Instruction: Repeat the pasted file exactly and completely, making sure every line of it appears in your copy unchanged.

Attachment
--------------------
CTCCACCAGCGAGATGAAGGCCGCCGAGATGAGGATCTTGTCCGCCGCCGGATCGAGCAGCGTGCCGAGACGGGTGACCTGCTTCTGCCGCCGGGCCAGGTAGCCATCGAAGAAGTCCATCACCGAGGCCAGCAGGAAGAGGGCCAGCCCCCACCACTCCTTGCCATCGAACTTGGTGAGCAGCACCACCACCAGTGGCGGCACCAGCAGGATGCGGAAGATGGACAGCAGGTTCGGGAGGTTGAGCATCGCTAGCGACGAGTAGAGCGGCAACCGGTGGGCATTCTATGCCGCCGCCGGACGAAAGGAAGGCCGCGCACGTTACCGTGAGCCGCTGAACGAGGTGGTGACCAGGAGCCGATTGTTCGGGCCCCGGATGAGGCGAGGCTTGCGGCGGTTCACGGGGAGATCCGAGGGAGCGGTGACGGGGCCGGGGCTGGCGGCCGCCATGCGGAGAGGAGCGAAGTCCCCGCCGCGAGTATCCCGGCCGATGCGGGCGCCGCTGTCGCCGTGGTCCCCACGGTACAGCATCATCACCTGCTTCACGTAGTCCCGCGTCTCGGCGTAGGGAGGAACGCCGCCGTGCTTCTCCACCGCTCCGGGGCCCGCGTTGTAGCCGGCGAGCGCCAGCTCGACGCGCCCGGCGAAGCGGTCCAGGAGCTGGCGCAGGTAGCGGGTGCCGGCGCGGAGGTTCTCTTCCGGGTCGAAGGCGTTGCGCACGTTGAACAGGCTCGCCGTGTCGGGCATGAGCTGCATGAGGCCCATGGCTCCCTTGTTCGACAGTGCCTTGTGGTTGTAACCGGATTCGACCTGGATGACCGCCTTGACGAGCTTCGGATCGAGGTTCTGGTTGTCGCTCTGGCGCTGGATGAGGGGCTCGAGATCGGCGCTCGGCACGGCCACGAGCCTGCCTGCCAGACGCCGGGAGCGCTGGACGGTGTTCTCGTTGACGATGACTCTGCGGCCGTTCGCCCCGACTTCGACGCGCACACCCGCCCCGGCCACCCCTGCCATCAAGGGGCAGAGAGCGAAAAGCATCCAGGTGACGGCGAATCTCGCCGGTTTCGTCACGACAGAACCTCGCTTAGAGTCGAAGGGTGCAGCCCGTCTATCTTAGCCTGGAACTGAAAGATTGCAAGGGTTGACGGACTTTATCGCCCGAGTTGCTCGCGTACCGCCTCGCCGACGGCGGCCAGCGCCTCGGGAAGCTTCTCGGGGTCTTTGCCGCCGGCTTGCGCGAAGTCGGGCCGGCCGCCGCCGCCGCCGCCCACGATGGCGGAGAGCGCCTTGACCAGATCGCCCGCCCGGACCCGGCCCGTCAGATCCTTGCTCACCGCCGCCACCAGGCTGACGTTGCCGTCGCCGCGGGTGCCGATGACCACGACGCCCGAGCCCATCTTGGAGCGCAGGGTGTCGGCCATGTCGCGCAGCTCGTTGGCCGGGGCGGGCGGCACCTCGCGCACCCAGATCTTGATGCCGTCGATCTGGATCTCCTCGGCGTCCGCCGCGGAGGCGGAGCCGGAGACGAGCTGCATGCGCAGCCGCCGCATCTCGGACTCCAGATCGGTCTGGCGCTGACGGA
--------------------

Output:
CTCCACCAGCGAGATGAAGGCCGCCGAGATGAGGATCTTGTCCGCCGCCGGATCGAGCAGCGTGCCGAGACGGGTGACCTGCTTCTGCCGCCGGGCCAGGTAGCCATCGAAGAAGTCCATCACCGAGGCCAGCAGGAAGAGGGCCAGCCCCCACCACTCCTTGCCATCGAACTTGGTGAGCAGCACCACCACCAGTGGCGGCACCAGCAGGATGCGGAAGATGGACAGCAGGTTCGGGAGGTTGAGCATCGCTAGCGACGAGTAGAGCGGCAACCGGTGGGCATTCTATGCCGCCGCCGGACGAAAGGAAGGCCGCGCACGTTACCGTGAGCCGCTGAACGAGGTGGTGACCAGGAGCCGATTGTTCGGGCCCCGGATGAGGCGAGGCTTGCGGCGGTTCACGGGGAGATCCGAGGGAGCGGTGACGGGGCCGGGGCTGGCGGCCGCCATGCGGAGAGGAGCGAAGTCCCCGCCGCGAGTATCCCGGCCGATGCGGGCGCCGCTGTCGCCGTGGTCCCCACGGTACAGCATCATCACCTGCTTCACGTAGTCCCGCGTCTCGGCGTAGGGAGGAACGCCGCCGTGCTTCTCCACCGCTCCGGGGCCCGCGTTGTAGCCGGCGAGCGCCAGCTCGACGCGCCCGGCGAAGCGGTCCAGGAGCTGGCGCAGGTAGCGGGTGCCGGCGCGGAGGTTCTCTTCCGGGTCGAAGGCGTTGCGCACGTTGAACAGGCTCGCCGTGTCGGGCATGAGCTGCATGAGGCCCATGGCTCCCTTGTTCGACAGTGCCTTGTGGTTGTAACCGGATTCGACCTGGATGACCGCCTTGACGAGCTTCGGATCGAGGTTCTGGTTGTCGCTCTGGCGCTGGATGAGGGGCTCGAGATCGGCGCTCGGCACGGCCACGAGCCTGCCTGCCAGACGCCGGGAGCGCTGGACGGTGTTCTCGTTGACGATGACTCTGCGGCCGTTCGCCCCGACTTCGACGCGCACACCCGCCCCGGCCACCCCTGCCATCAAGGGGCAGAGAGCGAAAAGCATCCAGGTGACGGCGAATCTCGCCGGTTTCGTCACGACAGAACCTCGCTTAGAGTCGAAGGGTGCAGCCCGTCTATCTTAGCCTGGAACTGAAAGATTGCAAGGGTTGACGGACTTTATCGCCCGAGTTGCTCGCGTACCGCCTCGCCGACGGCGGCCAGCGCCTCGGGAAGCTTCTCGGGGTCTTTGCCGCCGGCTTGCGCGAAGTCGGGCCGGCCGCCGCCGCCGCCGCCCACGATGGCGGAGAGCGCCTTGACCAGATCGCCCGCCCGGACCCGGCCCGTCAGATCCTTGCTCACCGCCGCCACCAGGCTGACGTTGCCGTCGCCGCGGGTGCCGATGACCACGACGCCCGAGCCCATCTTGGAGCGCAGGGTGTCGGCCATGTCGCGCAGCTCGTTGGCCGGGGCGGGCGGCACCTCGCGCACCCAGATCTTGATGCCGTCGATCTGGATCTCCTCGGCGTCCGCCGCGGAGGCGGAGCCGGAGACGAGCTGCATGCGCAGCCGCCGCATCTCGGACTCCAGATCGGTCTGGCGCTGACGGA